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Set aside two hours for staff and keep interruptions in check

Some of the most annoying problems are often solved with the simplest of solutions. Such was the case at an internal medicine practice in Macon, GA.

The practice has eight physicians and nearly 75 staff, but only one administrator dealing with constant interruptions that made getting her work done difficult.

Most of the interruptions were from staff with small, but necessary, requests for things like time off for medical appointments or vacation days. But there were also interruptions that required her full attention such as staff conflicts or personal issues such as stresses at home. All total, the interruptions were taking up as much as 30 percent of her day.

The problem turned out to be an easy one to solve. The administrator set aside the last two hours of each day—from 3 p.m. to 5 p.m.—and asked staff to save non-patient related issues for that time. She was clear, however, that staff could come to her immediately with any matter involving a patient.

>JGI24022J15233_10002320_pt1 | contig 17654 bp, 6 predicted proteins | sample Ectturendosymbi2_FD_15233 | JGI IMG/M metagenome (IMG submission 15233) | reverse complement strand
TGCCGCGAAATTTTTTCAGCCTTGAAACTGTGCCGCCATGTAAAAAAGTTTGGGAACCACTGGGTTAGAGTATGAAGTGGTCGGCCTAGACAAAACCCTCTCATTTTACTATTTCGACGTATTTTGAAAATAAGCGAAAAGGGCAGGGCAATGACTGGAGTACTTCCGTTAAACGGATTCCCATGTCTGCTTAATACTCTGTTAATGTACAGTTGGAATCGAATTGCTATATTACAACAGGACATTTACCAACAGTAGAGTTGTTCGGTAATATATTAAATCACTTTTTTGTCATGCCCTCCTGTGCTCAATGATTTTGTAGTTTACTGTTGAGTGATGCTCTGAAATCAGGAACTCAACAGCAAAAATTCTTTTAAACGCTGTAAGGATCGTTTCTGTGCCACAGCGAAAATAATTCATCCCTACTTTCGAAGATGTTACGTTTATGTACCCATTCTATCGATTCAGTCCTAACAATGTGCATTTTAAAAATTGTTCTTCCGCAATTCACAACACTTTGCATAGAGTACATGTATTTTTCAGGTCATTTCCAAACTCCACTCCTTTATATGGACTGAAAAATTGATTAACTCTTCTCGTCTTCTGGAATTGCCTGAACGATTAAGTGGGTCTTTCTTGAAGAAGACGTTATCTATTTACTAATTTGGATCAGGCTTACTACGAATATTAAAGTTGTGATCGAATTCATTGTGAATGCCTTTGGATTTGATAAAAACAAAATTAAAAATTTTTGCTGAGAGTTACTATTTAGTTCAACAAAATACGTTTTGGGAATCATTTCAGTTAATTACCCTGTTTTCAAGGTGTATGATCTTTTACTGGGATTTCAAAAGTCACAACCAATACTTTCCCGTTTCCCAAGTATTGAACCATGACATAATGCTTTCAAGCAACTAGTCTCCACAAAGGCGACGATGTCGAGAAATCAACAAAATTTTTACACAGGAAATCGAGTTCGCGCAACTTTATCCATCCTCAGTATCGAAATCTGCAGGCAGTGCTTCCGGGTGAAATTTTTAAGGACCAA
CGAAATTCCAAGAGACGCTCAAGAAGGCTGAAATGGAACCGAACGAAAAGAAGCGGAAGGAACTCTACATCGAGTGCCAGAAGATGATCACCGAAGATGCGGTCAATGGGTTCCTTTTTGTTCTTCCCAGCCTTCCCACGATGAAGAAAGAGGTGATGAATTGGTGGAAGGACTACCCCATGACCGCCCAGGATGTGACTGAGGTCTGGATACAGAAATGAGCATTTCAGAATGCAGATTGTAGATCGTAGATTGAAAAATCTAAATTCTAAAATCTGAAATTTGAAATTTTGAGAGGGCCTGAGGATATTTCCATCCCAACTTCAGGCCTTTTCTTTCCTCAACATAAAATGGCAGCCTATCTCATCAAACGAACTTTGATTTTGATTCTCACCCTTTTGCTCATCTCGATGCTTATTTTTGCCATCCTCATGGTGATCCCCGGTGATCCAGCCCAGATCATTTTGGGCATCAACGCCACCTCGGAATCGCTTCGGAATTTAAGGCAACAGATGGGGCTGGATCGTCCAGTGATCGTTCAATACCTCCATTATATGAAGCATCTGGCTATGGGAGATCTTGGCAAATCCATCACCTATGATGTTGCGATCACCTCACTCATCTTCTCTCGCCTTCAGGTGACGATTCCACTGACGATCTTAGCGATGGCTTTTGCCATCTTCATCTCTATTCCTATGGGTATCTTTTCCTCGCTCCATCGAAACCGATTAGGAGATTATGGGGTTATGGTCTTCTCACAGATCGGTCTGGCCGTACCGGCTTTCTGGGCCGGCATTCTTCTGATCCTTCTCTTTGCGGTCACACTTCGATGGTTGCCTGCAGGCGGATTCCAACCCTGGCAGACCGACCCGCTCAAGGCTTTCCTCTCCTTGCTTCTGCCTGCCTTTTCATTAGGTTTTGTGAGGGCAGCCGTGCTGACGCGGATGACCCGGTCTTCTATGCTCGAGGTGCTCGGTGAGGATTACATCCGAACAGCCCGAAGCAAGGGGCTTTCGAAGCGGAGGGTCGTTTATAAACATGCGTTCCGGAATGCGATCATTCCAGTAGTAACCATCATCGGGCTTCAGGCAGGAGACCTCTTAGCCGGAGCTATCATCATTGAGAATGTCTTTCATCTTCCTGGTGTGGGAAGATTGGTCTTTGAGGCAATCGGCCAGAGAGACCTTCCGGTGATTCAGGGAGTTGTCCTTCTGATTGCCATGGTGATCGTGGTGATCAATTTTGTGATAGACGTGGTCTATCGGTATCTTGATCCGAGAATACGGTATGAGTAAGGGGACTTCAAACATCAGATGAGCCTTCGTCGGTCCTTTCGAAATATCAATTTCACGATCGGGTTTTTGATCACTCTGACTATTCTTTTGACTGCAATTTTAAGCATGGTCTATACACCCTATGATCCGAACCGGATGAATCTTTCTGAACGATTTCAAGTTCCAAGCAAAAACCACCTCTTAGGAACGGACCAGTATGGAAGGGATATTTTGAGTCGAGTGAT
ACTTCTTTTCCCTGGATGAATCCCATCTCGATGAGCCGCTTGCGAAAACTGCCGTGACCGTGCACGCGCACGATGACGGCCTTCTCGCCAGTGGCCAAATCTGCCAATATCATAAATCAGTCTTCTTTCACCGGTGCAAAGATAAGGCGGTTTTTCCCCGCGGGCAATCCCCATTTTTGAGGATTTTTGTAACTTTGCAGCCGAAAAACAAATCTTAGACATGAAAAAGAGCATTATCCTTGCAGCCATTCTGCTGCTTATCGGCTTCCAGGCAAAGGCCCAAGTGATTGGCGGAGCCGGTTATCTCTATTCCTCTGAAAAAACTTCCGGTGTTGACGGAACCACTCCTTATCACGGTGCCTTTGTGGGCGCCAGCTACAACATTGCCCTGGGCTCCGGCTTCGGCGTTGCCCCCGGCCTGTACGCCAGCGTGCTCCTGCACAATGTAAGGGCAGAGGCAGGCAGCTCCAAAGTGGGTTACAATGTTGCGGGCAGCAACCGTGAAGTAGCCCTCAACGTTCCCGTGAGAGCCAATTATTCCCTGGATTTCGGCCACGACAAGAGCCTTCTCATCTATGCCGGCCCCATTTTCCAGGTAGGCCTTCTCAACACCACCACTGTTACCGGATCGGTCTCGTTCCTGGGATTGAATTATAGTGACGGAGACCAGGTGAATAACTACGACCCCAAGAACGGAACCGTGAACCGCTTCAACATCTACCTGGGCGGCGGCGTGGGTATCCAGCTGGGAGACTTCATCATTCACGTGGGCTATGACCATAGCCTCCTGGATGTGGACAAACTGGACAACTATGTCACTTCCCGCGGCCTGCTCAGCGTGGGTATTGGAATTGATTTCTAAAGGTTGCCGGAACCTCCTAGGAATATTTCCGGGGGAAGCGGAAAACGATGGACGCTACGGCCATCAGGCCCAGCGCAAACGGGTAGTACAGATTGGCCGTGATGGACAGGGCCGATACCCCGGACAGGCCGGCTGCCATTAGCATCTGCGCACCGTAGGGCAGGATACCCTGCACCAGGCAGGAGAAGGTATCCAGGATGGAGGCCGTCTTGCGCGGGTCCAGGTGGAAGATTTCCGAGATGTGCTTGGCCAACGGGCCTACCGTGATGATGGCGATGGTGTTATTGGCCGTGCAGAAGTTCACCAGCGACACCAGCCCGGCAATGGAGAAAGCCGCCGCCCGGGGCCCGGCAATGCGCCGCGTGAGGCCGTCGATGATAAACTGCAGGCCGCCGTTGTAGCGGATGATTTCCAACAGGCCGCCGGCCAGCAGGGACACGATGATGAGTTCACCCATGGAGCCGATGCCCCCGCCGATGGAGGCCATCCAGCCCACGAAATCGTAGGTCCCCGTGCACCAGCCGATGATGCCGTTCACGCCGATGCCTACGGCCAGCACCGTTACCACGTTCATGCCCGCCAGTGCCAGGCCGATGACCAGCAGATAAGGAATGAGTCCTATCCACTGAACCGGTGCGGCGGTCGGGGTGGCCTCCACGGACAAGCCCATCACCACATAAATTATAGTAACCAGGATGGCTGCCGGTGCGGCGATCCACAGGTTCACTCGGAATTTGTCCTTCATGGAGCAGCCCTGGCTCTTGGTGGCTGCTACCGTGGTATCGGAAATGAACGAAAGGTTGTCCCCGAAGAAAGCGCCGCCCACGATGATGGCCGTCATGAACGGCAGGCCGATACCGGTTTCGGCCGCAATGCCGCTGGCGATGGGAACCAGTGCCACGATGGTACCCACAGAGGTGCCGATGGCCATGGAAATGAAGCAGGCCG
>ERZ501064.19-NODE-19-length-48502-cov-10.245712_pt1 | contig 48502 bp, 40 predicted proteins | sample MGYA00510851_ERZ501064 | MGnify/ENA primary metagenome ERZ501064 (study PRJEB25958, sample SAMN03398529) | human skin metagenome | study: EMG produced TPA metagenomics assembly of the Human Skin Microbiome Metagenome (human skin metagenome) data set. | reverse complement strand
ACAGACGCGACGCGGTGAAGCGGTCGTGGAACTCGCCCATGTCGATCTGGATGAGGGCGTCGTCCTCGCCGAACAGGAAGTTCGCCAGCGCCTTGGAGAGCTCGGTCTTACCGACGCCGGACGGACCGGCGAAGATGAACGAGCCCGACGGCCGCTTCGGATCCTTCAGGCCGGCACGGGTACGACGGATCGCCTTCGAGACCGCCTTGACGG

Staff can now just walk in during those hours or send an email in advance outlining what they’d like to discuss. They seem to prefer the advance email when the issue involves conflict with another employee.

To ensure she is accessible to staff, the administrator limits her own work during that time to tasks that do not require her full attention, things such as returning short phone calls or answering emails.

Now, on an average day, she spends just 30 to 45 minutes of the two hours she’s set aside talking with staff who drop by. She says scheduling interruption time also benefits staff who are assured of a courteous welcome.

In the past it was not uncommon for someone to come by at a time when she was simply too busy to talk, leaving her no choice but to tell them to come back later. Often a staffer had to come back two, or even three times before she was free to talk.

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